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Zegrahm Expeditions Travel Resources

Welcome to the Zegrahm Expeditions resources page! Here you will find inspiration for your next adventure and information from your last adventure, produced by our field leaders, Seattle office staff, and contributing writers. From blog posts and field reports (daily recaps of a past expeditions with images) to photo galleries and videos, explore your world from our perspective.

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Asmat Villages, Papua New Guinea
April 20, 2016
Blog Post

Shirley Campbell is a social anthropologist with a special interest in the indigenous peoples of Australia, Melanesia, and the Pacific. After growing up in California, she has widely traveled and experienced firsthand the ways in which communities form and develop distinct, yet interrelated cultures. 

As I follow the latest electoral process in the...

Tari, Papua New Guinea
March 24, 2016
Blog Post

Michael Moore is an expedition leader and naturalist who has earned a BS in biology and an MS degree in ecology, ethology, and evolution. He spent several years living in the highlands of New Guinea, working for conservation organizations and teaching field biology courses and the University of PNG. Today, he shares with us the history of the stunning birds of...

Traditional Kula Outrigger Canoe
June 2, 2015
Blog Post

Shirley Campbell is a social anthropologist with a special interest in the indigenous peoples of Australia, Melanesia, and the Pacific. After growing up in California, she has widely traveled and experienced firsthand the ways in which communities form and develop distinct, yet interrelated cultures. 

“The islands of love,” as they were known by...

Luganville, Espiritu Santo, Vanuatu
May 6, 2008
Blog Post

Our visits this past week to Rano Island, Vanuatu, and Utupua and Santa Ana in the Solomon Islands were truly memorable, both for the incredible array of colorful sights, and for the warmth of our welcome by the villagers. Here are some brief excerpts from emails we’ve received from our staff on our Faces of Melanesia voyage:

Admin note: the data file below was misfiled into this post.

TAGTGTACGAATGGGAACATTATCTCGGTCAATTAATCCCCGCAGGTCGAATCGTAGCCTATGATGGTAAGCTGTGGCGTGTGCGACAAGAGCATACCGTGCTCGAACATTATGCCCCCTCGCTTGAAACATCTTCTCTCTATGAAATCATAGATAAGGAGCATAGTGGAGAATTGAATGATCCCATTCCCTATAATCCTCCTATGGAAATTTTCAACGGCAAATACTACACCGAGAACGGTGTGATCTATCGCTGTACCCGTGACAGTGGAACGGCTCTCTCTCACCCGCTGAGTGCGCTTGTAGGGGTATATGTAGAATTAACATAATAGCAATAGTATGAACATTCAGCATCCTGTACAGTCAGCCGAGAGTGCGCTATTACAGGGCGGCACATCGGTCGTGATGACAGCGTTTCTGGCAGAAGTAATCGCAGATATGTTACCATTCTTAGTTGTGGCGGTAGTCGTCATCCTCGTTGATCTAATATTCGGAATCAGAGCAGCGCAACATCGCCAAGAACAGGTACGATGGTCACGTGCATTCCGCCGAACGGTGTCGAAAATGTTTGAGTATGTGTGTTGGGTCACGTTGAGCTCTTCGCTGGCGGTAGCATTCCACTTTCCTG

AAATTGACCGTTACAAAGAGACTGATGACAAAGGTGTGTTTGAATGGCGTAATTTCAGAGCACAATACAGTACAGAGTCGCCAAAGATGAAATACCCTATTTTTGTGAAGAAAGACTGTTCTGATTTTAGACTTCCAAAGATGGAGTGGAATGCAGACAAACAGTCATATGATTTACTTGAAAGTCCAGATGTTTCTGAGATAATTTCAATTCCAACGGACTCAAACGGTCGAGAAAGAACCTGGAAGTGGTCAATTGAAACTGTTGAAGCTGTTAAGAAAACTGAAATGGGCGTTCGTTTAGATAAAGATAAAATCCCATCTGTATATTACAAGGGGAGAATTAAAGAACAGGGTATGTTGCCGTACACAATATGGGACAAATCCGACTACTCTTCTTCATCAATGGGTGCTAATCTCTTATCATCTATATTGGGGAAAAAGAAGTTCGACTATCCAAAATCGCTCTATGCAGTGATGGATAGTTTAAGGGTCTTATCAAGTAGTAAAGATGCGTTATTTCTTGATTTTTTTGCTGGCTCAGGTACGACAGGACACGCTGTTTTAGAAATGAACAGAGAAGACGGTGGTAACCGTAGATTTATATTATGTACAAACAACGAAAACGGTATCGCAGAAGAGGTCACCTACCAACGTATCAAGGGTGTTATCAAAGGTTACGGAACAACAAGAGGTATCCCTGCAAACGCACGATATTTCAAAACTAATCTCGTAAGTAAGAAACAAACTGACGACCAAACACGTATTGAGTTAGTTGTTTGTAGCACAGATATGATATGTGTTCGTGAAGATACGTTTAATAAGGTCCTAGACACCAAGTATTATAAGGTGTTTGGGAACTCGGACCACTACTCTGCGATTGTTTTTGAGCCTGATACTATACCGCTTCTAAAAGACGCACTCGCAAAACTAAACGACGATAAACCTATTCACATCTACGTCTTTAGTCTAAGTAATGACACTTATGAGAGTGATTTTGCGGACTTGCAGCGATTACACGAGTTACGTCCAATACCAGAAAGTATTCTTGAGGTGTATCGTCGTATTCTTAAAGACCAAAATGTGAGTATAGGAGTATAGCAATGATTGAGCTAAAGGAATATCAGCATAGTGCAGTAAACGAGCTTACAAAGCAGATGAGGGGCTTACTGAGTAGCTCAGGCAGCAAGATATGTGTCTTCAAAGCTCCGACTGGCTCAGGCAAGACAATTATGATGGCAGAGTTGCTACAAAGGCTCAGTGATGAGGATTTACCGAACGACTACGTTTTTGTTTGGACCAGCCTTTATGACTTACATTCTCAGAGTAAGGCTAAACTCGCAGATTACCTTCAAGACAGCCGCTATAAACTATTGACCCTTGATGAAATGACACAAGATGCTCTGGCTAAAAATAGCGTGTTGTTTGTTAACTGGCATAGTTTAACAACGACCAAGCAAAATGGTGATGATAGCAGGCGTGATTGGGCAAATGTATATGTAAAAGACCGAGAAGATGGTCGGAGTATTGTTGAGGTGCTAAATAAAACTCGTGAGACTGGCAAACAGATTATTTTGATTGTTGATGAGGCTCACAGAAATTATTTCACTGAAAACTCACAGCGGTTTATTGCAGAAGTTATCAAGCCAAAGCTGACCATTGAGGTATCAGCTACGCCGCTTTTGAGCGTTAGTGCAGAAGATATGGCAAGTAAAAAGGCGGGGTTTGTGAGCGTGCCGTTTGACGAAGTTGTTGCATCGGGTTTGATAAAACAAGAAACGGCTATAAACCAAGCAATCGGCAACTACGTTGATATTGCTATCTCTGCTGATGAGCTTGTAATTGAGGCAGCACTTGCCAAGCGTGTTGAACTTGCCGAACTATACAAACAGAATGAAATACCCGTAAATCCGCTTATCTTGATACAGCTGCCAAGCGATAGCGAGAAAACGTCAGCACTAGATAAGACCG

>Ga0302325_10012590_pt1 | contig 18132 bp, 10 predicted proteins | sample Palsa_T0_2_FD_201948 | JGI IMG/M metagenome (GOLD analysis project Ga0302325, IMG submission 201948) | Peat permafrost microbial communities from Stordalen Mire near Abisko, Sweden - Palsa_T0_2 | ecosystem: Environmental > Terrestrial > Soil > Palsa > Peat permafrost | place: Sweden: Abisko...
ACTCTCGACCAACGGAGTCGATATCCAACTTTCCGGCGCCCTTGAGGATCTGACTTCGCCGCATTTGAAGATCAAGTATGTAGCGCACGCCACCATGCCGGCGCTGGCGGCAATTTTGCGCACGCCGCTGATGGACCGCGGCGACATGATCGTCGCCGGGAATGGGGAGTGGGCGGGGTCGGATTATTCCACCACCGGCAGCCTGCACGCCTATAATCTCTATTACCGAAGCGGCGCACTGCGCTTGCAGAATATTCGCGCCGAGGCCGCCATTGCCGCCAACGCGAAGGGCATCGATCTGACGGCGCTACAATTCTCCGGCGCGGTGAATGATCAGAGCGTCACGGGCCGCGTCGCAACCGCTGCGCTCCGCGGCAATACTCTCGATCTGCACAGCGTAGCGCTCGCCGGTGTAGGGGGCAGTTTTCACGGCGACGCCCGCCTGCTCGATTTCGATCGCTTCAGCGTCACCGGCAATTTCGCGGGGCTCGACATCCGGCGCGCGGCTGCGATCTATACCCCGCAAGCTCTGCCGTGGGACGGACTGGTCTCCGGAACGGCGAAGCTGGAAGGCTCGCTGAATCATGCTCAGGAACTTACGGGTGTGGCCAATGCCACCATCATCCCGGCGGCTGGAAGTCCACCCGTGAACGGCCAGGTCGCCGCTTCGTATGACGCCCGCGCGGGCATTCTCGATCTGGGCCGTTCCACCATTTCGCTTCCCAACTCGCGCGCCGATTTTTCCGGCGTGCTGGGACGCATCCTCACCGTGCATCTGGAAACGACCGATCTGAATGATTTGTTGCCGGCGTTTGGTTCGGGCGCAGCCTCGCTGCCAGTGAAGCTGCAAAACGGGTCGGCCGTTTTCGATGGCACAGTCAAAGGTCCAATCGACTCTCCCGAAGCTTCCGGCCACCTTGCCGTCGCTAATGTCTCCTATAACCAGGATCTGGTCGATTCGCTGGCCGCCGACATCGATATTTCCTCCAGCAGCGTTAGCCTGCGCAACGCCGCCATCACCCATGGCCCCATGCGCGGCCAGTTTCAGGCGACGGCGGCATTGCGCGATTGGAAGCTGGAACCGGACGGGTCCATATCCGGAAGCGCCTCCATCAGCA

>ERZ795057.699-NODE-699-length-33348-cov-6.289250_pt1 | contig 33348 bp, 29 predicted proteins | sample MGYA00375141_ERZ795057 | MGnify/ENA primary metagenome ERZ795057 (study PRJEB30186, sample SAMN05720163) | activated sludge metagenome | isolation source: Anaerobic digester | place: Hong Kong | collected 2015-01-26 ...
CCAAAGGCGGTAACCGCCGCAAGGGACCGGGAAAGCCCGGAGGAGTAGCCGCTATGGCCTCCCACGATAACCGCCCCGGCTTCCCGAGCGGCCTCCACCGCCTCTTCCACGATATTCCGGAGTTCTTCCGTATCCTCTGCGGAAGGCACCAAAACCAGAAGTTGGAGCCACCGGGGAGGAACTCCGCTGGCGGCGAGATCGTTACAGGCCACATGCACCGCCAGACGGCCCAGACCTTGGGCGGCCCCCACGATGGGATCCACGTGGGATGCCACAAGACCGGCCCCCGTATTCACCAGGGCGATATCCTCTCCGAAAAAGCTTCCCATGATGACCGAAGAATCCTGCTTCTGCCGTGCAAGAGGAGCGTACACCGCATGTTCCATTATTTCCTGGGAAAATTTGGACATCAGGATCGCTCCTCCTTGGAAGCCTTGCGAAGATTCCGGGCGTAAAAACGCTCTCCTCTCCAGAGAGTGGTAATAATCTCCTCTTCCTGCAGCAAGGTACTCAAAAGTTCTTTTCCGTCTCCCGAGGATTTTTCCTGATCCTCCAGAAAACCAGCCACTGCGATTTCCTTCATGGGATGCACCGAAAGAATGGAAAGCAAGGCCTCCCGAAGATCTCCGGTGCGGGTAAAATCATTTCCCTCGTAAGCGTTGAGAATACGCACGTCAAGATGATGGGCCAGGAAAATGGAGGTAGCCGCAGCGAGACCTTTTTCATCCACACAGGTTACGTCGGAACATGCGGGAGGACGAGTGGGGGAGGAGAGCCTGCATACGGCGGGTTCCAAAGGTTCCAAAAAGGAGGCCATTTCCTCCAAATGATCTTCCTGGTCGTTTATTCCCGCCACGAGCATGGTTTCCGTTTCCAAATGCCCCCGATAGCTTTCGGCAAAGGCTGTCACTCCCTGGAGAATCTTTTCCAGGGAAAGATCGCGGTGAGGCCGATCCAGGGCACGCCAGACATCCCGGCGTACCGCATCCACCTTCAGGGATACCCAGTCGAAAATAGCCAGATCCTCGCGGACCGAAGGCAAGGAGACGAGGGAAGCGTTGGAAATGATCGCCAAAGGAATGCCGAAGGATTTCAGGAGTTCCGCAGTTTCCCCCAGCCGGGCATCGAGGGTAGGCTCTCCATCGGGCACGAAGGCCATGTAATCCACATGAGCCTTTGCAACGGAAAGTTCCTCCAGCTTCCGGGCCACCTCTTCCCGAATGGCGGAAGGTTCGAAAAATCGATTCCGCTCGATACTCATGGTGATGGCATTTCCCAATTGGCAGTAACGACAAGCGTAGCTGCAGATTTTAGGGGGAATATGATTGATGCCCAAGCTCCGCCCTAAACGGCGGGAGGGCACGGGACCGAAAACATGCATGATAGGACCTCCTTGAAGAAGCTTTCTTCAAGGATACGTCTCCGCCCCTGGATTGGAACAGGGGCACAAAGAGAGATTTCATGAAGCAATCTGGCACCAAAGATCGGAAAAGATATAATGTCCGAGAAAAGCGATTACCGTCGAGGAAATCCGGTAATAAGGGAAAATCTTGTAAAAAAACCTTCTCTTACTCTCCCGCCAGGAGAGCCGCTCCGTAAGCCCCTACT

...One thing that stands out—and everyone has commented about it—is just how amazing it is that each island is still so different. The dances...

Trobriand Islands, Melanesia
October 20, 2003
Blog Post

When asked to name my favorite part of the world, I invariably single out the islands of Melanesia and Micronesia. These archipelagos, spread across a vast span of the western tropical Pacific, captivated me in the early 1980s when I first encountered them during a voyage aboard the Explorer.

Assuming the duties of Zegrahm CEO meant that I had to sharply curtail my activities in the field in order to plan and oversee our programs from the Seattle office. Of course, as CEO I...

Palm Trees
October 19, 2007
Blog Post

The coconut palm—that elegant lanky symbol for tropical island paradise—is also one of the most fascinating trees on the planet. Its statistics honor the Cocos nucifera—literally monkey-face nut fruit—with superlatives: It has the largest leaf in the plant kingdom, the largest seed, the largest inflorescence (flower cluster), and is one of the oldest known flowering plants—fossils date it back to some 120 million years ago, to the Cretaceous period, or Age of Dinosaurs.

No one is...

Kofiau Archipelago, Raja Ampat
October 19, 2007
Blog Post

Growing up in southeastern Pennsylvania, there was neither an ocean nor was the term biodiversity ever used. But I was fascinated with fish. Like my Dad and Grandpa Grove, I loved to go fishing in the local streams and the Susquehanna River for rainbow trout, shad, and bass. During summer vacations on the Atlantic coast, croaker, blue fish, and flounder danced in my dreams, and sometimes on the end of my line. I was also enthralled watching fish in aquariums; I even had one of my own in...

Outrigger Canoe
March 19, 2005
Blog Post

To me the perfect icon for Oceania's tropical island people would be the common canoe, crafted from a single log and fitted with an outrigger for balance. This ubiquitous little boat typifies not only the craftsmanship of island people, but is a world-class example of environmental sustainability at its very best. The canoe of today, virtually identical to those described by Captain Cook, is still constructed of local natural materials and recycled when its journeys are finished. These boats...

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